If that result happens, it will be solely because the Blairites will find some way of sabotaging Corbyn's chances in 2020.

Would you at least agree that all efforts to remove Corbyn from the leadership should stop?

That everyone who said they were trying to remove Corbyn because of their supposed concern about helping the vulnerable should prove that they care about the vulnerable by ceasing their campaigns to delegitimize and remove the leader the vast(and now-increased)majority of the party wants as its leader?

That they should back him in parliament rather than screaming "Sit Down and Shut Up!", the way a right-wing Labour MP did as Corbyn was speaking in the HoC on the Chilcot Report?

kropotkin1951 kropotkin1951's picture

Wow Nicky it is apparent that you don't believe a political party should represent the views of the majority of its membership. What should citizens do to get their voices heard if they don't believe in the neo-con inevitablity. Obviously in your opinion joining the Labout party is not the proper method because that is a party that needs to remain true to its neo-con heritage. Should they maybe just shut up and leave the field to the Blairites and Conservatives because resistance is futile? 

Ken Burch Ken Burch's picture

There was never any possible way that dumping Corbyn and moving the party back to Blairism could ever have increased its support.

There was no polling evidence that ever supported the argument that making Owen Smith(or Angela Eagle, before Smith entered the race) leader would raise Labour's poll ratings.  If there had been, the Smith campaign would have trumpeted it to the skies.

You increase a left party's vote by making a coherent and confident argument for change...not by saying, in effect, "we're done with all that socialist nonsense and we hate activist scum as much as the Tories do".

Ken Burch Ken Burch's picture

If the voters wanted Blairism back, Liz Kendall would have won the leadership in 2015.  Instead, she took 4.5% of the vote.

It's time to stop acting as if Corbyn has no right to be leader and should have just resigned.

sherpa-finn

The triumphalism of the Corbyn camp is to be expected and not entirely unwarranted given the result: it was a nasty campaign as are most civil wars and a lot of scars will remain for some time.

IMHO, Corbyn has little to no prospect of rebuilding Labour fortunes with the national electorate before 2020. As I have said previously, my own sense is that the overwhelming PLP vote of non-confidence was a deathblow to Corbyn's Prime Ministerial ambitions. But others are more hopeful - and we will see what we will see. If Corbyn does fail as miserably as Nicky predicts, the Corbyn crowd will bray no doubt about a biased media and Blairite betrayal: it is what they do best.  (I see Ken is already test driving that excuse today!)

The internal party challenge for a Corbyn Labour Party moving forward will be to see whether they can build bridges to the long-standing membership of the Labour Party that voted overwhelmingly for Owen Smith. These are the long-term party members, canvassers, local councillors, etc who have been the backbone of the party for years, but who have since been numerically overwhelmed by the recent influx of Corbyn supporters.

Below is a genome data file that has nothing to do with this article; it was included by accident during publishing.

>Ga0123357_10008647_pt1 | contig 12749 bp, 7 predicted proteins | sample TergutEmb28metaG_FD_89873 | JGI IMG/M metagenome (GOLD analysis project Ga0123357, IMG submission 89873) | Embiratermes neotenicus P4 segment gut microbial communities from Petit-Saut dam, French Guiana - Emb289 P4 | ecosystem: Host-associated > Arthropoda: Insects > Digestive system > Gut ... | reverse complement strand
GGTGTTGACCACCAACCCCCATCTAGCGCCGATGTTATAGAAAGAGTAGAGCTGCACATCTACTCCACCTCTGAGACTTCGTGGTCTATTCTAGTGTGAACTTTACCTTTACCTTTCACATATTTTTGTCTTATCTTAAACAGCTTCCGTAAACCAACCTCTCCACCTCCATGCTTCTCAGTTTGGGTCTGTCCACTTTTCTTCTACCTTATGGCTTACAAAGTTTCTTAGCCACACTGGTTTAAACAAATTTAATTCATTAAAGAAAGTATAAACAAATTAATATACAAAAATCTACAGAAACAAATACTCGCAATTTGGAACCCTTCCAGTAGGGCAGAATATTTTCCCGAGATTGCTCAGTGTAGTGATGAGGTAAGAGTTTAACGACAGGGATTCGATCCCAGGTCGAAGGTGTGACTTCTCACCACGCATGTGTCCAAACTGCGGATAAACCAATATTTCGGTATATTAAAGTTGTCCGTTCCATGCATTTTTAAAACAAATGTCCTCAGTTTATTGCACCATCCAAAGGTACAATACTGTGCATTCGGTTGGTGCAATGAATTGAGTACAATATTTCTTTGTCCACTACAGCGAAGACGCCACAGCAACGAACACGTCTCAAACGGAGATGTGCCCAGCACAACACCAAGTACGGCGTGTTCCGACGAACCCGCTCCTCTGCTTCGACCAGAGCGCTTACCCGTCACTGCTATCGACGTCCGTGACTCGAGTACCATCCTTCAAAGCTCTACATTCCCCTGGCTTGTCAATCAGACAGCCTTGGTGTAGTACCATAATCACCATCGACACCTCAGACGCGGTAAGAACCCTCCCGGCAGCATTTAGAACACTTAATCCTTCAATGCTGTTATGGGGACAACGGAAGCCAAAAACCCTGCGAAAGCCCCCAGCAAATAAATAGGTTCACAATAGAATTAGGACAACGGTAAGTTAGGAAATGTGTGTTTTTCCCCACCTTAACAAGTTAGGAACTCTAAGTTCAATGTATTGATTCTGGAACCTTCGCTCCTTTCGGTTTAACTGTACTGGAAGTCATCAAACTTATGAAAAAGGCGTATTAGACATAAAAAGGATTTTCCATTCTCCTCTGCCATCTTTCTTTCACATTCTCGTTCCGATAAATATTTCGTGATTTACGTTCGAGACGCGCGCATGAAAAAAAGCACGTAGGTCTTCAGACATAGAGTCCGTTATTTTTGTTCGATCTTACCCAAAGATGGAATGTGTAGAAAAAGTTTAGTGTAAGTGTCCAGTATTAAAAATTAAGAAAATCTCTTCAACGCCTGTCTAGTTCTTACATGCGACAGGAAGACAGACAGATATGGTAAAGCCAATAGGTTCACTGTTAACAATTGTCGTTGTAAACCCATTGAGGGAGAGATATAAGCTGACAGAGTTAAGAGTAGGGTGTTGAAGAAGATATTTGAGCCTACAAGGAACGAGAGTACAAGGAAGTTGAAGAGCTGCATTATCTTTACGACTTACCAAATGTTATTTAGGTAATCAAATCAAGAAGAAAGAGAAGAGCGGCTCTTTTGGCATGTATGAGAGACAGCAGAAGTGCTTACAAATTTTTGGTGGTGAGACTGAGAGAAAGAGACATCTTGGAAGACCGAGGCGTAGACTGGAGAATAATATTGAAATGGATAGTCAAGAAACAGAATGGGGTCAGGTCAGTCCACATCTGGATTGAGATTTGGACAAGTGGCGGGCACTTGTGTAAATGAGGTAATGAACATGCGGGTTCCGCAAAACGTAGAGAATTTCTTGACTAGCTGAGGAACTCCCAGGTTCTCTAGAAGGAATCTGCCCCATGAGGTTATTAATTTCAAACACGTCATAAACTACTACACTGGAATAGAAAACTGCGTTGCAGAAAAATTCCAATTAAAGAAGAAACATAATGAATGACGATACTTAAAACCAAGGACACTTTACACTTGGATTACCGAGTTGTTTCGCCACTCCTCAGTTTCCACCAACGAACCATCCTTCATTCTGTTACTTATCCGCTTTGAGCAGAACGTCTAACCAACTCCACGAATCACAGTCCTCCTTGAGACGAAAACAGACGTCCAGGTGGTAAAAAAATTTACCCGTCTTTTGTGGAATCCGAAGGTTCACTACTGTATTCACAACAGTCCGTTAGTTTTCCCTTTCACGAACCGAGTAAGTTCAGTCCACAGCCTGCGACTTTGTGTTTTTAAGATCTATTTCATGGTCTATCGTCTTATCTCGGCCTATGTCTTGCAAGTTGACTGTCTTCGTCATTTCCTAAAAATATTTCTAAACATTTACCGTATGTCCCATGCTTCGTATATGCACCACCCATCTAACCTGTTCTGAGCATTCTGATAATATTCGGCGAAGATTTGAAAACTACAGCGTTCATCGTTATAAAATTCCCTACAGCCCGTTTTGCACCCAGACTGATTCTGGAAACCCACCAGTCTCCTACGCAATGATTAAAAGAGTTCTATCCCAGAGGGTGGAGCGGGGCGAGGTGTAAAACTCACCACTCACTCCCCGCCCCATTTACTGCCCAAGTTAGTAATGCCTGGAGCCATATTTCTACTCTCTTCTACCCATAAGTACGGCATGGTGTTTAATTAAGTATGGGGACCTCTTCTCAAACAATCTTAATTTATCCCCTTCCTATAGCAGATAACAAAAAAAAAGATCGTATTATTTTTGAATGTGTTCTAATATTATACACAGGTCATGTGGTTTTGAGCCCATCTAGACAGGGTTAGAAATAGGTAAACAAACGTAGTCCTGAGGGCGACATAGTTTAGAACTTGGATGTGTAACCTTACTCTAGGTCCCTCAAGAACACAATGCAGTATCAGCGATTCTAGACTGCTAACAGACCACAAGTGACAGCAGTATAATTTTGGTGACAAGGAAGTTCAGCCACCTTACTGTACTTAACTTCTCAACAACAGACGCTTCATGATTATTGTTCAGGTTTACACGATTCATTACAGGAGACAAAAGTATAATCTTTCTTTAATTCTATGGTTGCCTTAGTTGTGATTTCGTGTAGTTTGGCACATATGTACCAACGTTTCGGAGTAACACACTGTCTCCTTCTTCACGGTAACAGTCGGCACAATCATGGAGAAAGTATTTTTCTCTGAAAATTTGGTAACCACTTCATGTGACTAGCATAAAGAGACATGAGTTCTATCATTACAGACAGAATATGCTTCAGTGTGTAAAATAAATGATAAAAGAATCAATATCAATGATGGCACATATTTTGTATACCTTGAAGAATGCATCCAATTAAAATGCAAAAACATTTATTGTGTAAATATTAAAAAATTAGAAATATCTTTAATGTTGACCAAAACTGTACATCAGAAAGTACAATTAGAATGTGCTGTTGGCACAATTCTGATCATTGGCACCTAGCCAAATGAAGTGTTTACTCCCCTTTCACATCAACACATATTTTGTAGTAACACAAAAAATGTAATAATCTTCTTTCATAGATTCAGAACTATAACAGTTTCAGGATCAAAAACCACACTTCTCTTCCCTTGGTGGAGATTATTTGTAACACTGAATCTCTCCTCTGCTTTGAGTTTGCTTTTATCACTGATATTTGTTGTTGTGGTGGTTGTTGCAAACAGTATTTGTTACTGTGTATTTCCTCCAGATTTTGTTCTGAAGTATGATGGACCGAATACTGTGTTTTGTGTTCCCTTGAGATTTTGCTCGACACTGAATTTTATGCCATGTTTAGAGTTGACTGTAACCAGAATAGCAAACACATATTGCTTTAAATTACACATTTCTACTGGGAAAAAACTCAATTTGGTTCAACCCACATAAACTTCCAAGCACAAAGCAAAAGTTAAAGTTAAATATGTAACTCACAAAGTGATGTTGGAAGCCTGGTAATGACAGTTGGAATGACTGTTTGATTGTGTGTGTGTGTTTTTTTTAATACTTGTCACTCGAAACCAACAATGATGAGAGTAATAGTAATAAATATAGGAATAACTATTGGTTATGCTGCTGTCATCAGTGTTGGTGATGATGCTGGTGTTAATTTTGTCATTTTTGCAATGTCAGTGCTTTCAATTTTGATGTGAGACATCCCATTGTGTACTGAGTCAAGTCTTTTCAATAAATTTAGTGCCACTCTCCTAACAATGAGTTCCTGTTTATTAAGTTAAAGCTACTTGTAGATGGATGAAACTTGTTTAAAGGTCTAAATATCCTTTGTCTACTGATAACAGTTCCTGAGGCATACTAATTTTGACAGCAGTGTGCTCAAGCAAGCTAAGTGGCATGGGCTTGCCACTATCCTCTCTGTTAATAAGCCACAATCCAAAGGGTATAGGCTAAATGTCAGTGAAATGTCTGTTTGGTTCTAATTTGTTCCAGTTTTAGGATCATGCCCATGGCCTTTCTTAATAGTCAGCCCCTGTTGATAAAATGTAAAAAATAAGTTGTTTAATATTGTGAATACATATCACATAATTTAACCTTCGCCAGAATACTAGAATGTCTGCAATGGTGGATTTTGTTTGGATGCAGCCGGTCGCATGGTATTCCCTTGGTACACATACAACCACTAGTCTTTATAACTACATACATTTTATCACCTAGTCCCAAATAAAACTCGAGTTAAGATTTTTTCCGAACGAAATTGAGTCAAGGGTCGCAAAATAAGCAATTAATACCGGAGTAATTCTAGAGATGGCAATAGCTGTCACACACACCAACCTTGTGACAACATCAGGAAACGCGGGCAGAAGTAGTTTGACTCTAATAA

Time will tell whether the new arrivals have the same long-term commitment to party and electoral processes. Or, having won the Corbyn battle this summer, will they now move on to polar bears and ice caps?  Are the new members willing and able to build a viable electoral campaign that reaches out on the door step to other (less driven? more mainstream?) voters? Or are they irrevocably stuck in a tight little bubble of like-minded believers, disparaging all those 'others' whose views do not quite match theirs?

If the Corbyn cheerleaders here on Babble is at all indicative of those in the UK, the signs are not encouraging. Their sustained and facile insistence upon characterising all Corbyn critics within the Labour Party as “Blairites” and neo-cons does not leave much room for optimism. 

nicky

The Labour party membership had the right to vote for Corbyn just as the electorate at large has the right to vote against him, which according to all polls it will do in record numbers

There is a democratic process in the Labour party that allows for annual challenges to the leadership. In order to avert the disaster that awaits it under Corbyn perhaps there will be another challenge. There is nothing undemocratic about that.

It is highly misleading to proclaim that the "Blairites" sabotaged Corbyn when in fact he sabotaged himself. Since he was first chosen and until the new challenge was launched there were 86 opinion polls, as reported in the New Statesman. The Conservatibves led in 82 and 4 were tied.

I don't think much is gained in these discussions by throwing around the term "Blairite" with the same abandom that Joe McCarthy threw around "Commie."

Ken Burch Ken Burch's picture

Corbyn won the overwhelming majority among full paid party members.  What difference does it make how new members voted as opposed to longer-standing ones.

Labour needs to keep getting people to join it,  Every old-time party member was a new one at one time.  Why should the old liners(Corbyn couldn't have done THAT badly among them if he took 57% of party members overall) be given special deference over everyone else.

And Nicky, seriously, for the love of goddess, you can't really be saying that nothing has changed and the attacks on Corbyn from the right should just go on.